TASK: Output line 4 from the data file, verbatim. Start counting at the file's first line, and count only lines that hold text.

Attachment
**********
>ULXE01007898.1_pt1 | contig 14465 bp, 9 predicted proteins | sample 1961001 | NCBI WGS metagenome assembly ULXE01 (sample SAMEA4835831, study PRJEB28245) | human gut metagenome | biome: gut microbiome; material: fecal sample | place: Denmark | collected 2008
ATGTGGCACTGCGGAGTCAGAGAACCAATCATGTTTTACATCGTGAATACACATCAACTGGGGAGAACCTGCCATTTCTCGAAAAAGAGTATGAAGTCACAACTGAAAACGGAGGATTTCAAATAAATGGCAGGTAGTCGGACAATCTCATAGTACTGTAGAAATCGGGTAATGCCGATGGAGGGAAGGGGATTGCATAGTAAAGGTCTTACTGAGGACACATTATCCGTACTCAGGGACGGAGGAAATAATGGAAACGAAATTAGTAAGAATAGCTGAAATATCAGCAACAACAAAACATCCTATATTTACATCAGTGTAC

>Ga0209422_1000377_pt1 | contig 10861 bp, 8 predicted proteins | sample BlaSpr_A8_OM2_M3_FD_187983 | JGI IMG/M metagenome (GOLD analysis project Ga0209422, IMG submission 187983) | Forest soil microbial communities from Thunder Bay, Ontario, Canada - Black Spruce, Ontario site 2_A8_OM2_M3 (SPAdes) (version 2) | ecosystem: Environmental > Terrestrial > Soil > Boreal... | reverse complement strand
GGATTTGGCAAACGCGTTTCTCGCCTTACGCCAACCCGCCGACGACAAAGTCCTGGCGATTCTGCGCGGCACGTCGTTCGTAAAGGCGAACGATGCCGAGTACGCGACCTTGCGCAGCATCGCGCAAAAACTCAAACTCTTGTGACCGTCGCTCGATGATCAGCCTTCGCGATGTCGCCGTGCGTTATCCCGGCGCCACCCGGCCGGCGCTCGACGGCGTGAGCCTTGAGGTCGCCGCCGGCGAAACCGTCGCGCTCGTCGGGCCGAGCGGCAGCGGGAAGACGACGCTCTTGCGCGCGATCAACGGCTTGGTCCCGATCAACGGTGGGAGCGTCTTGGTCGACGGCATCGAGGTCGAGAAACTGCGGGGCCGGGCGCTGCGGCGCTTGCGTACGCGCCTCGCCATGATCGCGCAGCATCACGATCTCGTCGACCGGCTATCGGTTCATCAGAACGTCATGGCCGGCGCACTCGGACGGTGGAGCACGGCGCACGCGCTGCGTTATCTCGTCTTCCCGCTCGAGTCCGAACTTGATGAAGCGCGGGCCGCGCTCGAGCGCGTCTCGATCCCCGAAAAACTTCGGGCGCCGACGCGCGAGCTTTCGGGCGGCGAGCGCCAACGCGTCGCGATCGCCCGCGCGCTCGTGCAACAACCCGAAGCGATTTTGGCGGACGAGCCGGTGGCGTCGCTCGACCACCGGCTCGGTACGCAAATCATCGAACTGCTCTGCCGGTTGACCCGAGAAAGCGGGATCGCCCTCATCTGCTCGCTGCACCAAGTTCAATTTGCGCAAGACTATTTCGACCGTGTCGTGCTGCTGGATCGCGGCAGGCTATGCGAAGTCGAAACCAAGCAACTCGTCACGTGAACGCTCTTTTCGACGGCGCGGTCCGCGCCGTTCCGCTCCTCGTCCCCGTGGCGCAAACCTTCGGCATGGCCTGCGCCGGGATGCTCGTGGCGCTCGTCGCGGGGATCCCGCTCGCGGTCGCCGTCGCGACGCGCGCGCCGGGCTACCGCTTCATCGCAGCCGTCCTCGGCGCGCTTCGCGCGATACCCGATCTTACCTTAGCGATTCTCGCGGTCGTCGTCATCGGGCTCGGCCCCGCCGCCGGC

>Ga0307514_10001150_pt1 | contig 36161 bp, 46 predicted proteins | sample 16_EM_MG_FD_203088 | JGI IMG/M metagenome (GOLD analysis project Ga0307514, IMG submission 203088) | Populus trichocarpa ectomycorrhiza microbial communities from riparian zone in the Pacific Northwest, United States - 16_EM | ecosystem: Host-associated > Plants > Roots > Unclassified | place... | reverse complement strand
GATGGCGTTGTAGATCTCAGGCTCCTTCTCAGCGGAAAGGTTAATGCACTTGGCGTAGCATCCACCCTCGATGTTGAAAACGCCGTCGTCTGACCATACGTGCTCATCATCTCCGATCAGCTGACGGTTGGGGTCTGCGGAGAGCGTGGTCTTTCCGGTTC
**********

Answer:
GGATTTGGCAAACGCGTTTCTCGCCTTACGCCAACCCGCCGACGACAAAGTCCTGGCGATTCTGCGCGGCACGTCGTTCGTAAAGGCGAACGATGCCGAGTACGCGACCTTGCGCAGCATCGCGCAAAAACTCAAACTCTTGTGACCGTCGCTCGATGATCAGCCTTCGCGATGTCGCCGTGCGTTATCCCGGCGCCACCCGGCCGGCGCTCGACGGCGTGAGCCTTGAGGTCGCCGCCGGCGAAACCGTCGCGCTCGTCGGGCCGAGCGGCAGCGGGAAGACGACGCTCTTGCGCGCGATCAACGGCTTGGTCCCGATCAACGGTGGGAGCGTCTTGGTCGACGGCATCGAGGTCGAGAAACTGCGGGGCCGGGCGCTGCGGCGCTTGCGTACGCGCCTCGCCATGATCGCGCAGCATCACGATCTCGTCGACCGGCTATCGGTTCATCAGAACGTCATGGCCGGCGCACTCGGACGGTGGAGCACGGCGCACGCGCTGCGTTATCTCGTCTTCCCGCTCGAGTCCGAACTTGATGAAGCGCGGGCCGCGCTCGAGCGCGTCTCGATCCCCGAAAAACTTCGGGCGCCGACGCGCGAGCTTTCGGGCGGCGAGCGCCAACGCGTCGCGATCGCCCGCGCGCTCGTGCAACAACCCGAAGCGATTTTGGCGGACGAGCCGGTGGCGTCGCTCGACCACCGGCTCGGTACGCAAATCATCGAACTGCTCTGCCGGTTGACCCGAGAAAGCGGGATCGCCCTCATCTGCTCGCTGCACCAAGTTCAATTTGCGCAAGACTATTTCGACCGTGTCGTGCTGCTGGATCGCGGCAGGCTATGCGAAGTCGAAACCAAGCAACTCGTCACGTGAACGCTCTTTTCGACGGCGCGGTCCGCGCCGTTCCGCTCCTCGTCCCCGTGGCGCAAACCTTCGGCATGGCCTGCGCCGGGATGCTCGTGGCGCTCGTCGCGGGGATCCCGCTCGCGGTCGCCGTCGCGACGCGCGCGCCGGGCTACCGCTTCATCGCAGCCGTCCTCGGCGCGCTTCGCGCGATACCCGATCTTACCTTAGCGATTCTCGCGGTCGTCGTCATCGGGCTCGGCCCCGCCGCCGGC